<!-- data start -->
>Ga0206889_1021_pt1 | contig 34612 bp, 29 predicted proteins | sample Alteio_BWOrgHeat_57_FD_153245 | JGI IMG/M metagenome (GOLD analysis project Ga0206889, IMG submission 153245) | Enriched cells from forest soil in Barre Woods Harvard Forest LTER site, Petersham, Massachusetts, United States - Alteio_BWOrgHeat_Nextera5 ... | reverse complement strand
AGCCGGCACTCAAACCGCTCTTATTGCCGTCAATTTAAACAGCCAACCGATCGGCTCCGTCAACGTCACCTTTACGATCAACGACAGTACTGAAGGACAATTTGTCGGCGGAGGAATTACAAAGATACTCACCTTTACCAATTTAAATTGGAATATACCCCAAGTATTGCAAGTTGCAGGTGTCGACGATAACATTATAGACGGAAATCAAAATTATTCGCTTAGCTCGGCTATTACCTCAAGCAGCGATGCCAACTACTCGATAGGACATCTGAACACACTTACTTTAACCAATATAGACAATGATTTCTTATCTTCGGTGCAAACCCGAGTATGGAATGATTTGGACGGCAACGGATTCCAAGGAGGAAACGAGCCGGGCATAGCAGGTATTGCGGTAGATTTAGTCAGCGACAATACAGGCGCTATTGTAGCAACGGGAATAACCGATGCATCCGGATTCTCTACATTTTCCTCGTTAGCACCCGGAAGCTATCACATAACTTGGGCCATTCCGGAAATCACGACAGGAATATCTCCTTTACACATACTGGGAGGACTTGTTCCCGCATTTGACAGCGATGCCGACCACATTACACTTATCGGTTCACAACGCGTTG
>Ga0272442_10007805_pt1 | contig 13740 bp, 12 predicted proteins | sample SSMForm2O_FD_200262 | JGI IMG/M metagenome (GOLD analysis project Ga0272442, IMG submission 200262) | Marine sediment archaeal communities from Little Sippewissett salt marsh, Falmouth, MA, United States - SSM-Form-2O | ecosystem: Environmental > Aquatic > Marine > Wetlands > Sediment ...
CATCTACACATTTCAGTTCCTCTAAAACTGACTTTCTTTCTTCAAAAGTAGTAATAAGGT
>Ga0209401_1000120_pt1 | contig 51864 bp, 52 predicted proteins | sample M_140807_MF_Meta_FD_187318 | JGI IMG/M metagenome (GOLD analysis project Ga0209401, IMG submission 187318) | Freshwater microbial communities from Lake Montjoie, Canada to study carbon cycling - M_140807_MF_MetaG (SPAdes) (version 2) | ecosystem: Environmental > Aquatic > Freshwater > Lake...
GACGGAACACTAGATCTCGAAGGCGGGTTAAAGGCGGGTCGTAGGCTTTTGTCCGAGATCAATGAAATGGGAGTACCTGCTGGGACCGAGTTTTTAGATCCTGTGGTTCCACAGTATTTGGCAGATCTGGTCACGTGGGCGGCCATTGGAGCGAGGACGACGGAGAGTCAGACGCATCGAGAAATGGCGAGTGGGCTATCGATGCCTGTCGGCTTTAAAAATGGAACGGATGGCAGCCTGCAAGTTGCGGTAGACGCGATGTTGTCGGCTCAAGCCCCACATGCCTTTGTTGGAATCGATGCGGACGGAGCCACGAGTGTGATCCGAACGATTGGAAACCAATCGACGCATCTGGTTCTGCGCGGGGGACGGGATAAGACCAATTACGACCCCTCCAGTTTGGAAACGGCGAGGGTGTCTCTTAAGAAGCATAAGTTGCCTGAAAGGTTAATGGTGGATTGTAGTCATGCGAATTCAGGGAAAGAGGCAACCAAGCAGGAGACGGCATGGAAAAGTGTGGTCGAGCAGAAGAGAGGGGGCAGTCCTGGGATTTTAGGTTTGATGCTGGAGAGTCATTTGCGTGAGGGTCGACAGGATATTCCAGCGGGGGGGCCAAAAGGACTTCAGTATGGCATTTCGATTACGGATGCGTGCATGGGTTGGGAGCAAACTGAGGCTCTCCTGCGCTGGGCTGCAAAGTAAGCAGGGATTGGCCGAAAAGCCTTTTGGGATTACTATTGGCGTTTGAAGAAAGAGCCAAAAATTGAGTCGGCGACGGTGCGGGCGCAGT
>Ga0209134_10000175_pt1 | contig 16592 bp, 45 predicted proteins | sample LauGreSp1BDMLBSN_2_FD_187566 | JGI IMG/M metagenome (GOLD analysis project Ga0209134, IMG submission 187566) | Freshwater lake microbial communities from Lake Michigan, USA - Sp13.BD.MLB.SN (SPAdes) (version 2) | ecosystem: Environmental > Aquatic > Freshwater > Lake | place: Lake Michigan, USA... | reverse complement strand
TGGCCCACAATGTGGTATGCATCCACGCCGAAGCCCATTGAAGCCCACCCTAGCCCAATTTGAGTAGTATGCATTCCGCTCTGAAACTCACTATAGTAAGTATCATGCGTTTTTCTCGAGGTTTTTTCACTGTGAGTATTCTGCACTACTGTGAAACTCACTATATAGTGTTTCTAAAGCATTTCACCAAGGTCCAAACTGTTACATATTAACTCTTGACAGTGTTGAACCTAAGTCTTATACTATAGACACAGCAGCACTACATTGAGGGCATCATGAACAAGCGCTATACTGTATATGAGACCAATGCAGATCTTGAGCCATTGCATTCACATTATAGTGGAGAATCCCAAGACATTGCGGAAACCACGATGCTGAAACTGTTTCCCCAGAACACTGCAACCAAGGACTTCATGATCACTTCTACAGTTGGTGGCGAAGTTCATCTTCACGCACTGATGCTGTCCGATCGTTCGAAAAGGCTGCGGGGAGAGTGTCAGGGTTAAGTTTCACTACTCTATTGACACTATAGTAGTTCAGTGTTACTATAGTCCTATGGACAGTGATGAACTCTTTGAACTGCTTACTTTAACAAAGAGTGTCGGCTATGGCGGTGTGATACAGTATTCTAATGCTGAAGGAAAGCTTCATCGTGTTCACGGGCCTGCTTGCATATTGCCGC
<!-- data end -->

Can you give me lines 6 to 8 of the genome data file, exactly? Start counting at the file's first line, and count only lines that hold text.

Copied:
GACGGAACACTAGATCTCGAAGGCGGGTTAAAGGCGGGTCGTAGGCTTTTGTCCGAGATCAATGAAATGGGAGTACCTGCTGGGACCGAGTTTTTAGATCCTGTGGTTCCACAGTATTTGGCAGATCTGGTCACGTGGGCGGCCATTGGAGCGAGGACGACGGAGAGTCAGACGCATCGAGAAATGGCGAGTGGGCTATCGATGCCTGTCGGCTTTAAAAATGGAACGGATGGCAGCCTGCAAGTTGCGGTAGACGCGATGTTGTCGGCTCAAGCCCCACATGCCTTTGTTGGAATCGATGCGGACGGAGCCACGAGTGTGATCCGAACGATTGGAAACCAATCGACGCATCTGGTTCTGCGCGGGGGACGGGATAAGACCAATTACGACCCCTCCAGTTTGGAAACGGCGAGGGTGTCTCTTAAGAAGCATAAGTTGCCTGAAAGGTTAATGGTGGATTGTAGTCATGCGAATTCAGGGAAAGAGGCAACCAAGCAGGAGACGGCATGGAAAAGTGTGGTCGAGCAGAAGAGAGGGGGCAGTCCTGGGATTTTAGGTTTGATGCTGGAGAGTCATTTGCGTGAGGGTCGACAGGATATTCCAGCGGGGGGGCCAAAAGGACTTCAGTATGGCATTTCGATTACGGATGCGTGCATGGGTTGGGAGCAAACTGAGGCTCTCCTGCGCTGGGCTGCAAAGTAAGCAGGGATTGGCCGAAAAGCCTTTTGGGATTACTATTGGCGTTTGAAGAAAGAGCCAAAAATTGAGTCGGCGACGGTGCGGGCGCAGT
>Ga0209134_10000175_pt1 | contig 16592 bp, 45 predicted proteins | sample LauGreSp1BDMLBSN_2_FD_187566 | JGI IMG/M metagenome (GOLD analysis project Ga0209134, IMG submission 187566) | Freshwater lake microbial communities from Lake Michigan, USA - Sp13.BD.MLB.SN (SPAdes) (version 2) | ecosystem: Environmental > Aquatic > Freshwater > Lake | place: Lake Michigan, USA... | reverse complement strand
TGGCCCACAATGTGGTATGCATCCACGCCGAAGCCCATTGAAGCCCACCCTAGCCCAATTTGAGTAGTATGCATTCCGCTCTGAAACTCACTATAGTAAGTATCATGCGTTTTTCTCGAGGTTTTTTCACTGTGAGTATTCTGCACTACTGTGAAACTCACTATATAGTGTTTCTAAAGCATTTCACCAAGGTCCAAACTGTTACATATTAACTCTTGACAGTGTTGAACCTAAGTCTTATACTATAGACACAGCAGCACTACATTGAGGGCATCATGAACAAGCGCTATACTGTATATGAGACCAATGCAGATCTTGAGCCATTGCATTCACATTATAGTGGAGAATCCCAAGACATTGCGGAAACCACGATGCTGAAACTGTTTCCCCAGAACACTGCAACCAAGGACTTCATGATCACTTCTACAGTTGGTGGCGAAGTTCATCTTCACGCACTGATGCTGTCCGATCGTTCGAAAAGGCTGCGGGGAGAGTGTCAGGGTTAAGTTTCACTACTCTATTGACACTATAGTAGTTCAGTGTTACTATAGTCCTATGGACAGTGATGAACTCTTTGAACTGCTTACTTTAACAAAGAGTGTCGGCTATGGCGGTGTGATACAGTATTCTAATGCTGAAGGAAAGCTTCATCGTGTTCACGGGCCTGCTTGCATATTGCCGC